The Royal College ’60 Group comprising students who entered the first form at Royal College in 1960 met on 5th March at the Hotel Lanka Oberoi to felicitate one of their numbers who attained the office of Prime Minister of this country for the second time.
The evening began on a quiet note with the ‘boys’ trooping in, most of them accompanied by their wives. Ranil and Maithree arrived around the expected time of 8 o’clock, a good Royal trait, by which time some of the early comers were just getting into the Royal-Thomian spirit of things — the big match being just two days away!
The ’60 Group has now formed into an association to comply with the constitution of the Royal College Union to which it is affiliated. After group photographs were taken the formal part of the proceedings commenced with the observance of two minutes silence in memory of two of our colleagues, M. A. Ossman and S. V. W. Goonewardena who had passed away in the preceding year. The incumbent president of the ’60 Group, R. J. de Silva in his opening remarks rambled on about politicians past and present and their connections to the ’60 Group, reminding us lest we had forgotten that he too was a nephew of a prominent politician of yesteryear!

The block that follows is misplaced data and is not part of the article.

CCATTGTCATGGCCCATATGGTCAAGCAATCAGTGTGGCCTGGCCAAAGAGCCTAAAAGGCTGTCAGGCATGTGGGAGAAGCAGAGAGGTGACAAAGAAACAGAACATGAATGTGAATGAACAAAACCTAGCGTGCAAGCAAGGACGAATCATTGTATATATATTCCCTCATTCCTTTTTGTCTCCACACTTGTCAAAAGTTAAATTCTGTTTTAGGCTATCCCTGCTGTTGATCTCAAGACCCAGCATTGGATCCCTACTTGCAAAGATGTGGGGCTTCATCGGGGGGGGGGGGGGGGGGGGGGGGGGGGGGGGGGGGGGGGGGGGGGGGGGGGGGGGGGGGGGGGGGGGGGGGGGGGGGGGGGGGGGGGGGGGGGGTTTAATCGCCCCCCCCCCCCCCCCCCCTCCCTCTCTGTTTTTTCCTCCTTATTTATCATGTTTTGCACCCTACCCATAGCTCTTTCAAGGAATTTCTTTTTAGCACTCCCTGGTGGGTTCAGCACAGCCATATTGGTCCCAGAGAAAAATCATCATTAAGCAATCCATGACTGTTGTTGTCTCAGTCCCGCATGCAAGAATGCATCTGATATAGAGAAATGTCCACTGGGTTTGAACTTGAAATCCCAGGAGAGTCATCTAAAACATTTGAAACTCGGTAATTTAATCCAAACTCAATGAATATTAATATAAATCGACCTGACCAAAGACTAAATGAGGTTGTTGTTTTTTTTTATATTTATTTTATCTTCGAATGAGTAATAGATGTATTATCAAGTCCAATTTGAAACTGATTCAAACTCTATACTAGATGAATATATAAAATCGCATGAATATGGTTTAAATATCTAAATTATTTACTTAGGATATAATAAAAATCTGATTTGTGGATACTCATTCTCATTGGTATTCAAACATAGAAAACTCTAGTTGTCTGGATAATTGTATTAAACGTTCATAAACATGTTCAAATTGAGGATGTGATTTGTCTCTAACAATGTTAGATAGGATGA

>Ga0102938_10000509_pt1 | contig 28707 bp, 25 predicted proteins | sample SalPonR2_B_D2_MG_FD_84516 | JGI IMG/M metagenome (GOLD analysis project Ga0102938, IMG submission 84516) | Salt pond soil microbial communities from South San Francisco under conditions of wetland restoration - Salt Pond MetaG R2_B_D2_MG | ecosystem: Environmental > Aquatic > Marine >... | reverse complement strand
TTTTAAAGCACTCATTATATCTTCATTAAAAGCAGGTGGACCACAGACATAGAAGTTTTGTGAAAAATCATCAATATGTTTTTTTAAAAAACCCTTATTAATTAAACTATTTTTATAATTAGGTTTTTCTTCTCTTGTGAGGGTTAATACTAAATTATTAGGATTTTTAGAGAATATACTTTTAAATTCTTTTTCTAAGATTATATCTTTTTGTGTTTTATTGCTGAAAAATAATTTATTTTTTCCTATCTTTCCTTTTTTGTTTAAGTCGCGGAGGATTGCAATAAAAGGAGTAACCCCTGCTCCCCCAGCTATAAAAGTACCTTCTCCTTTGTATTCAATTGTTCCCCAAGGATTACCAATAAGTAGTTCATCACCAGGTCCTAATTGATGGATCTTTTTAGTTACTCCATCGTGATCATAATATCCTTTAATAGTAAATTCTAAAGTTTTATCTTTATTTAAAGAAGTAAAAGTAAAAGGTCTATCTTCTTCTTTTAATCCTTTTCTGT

It is now accepted that no occasion is complete without "Bulla" de Silva having his say. Although called upon to say a few words he seemed to quite forget that the key word was ‘few’ and in the absence of a Speaker (though an ex-Speaker was present) exceeded his time allotment. Anyway he kept us all entertained and speculated, in the light of recent statements by one of those present, as to whether the next presidential election would see two erstwhile classmates contest each other. The comments emanating from Anura Bandaranaike left one with no doubt that this would be so!!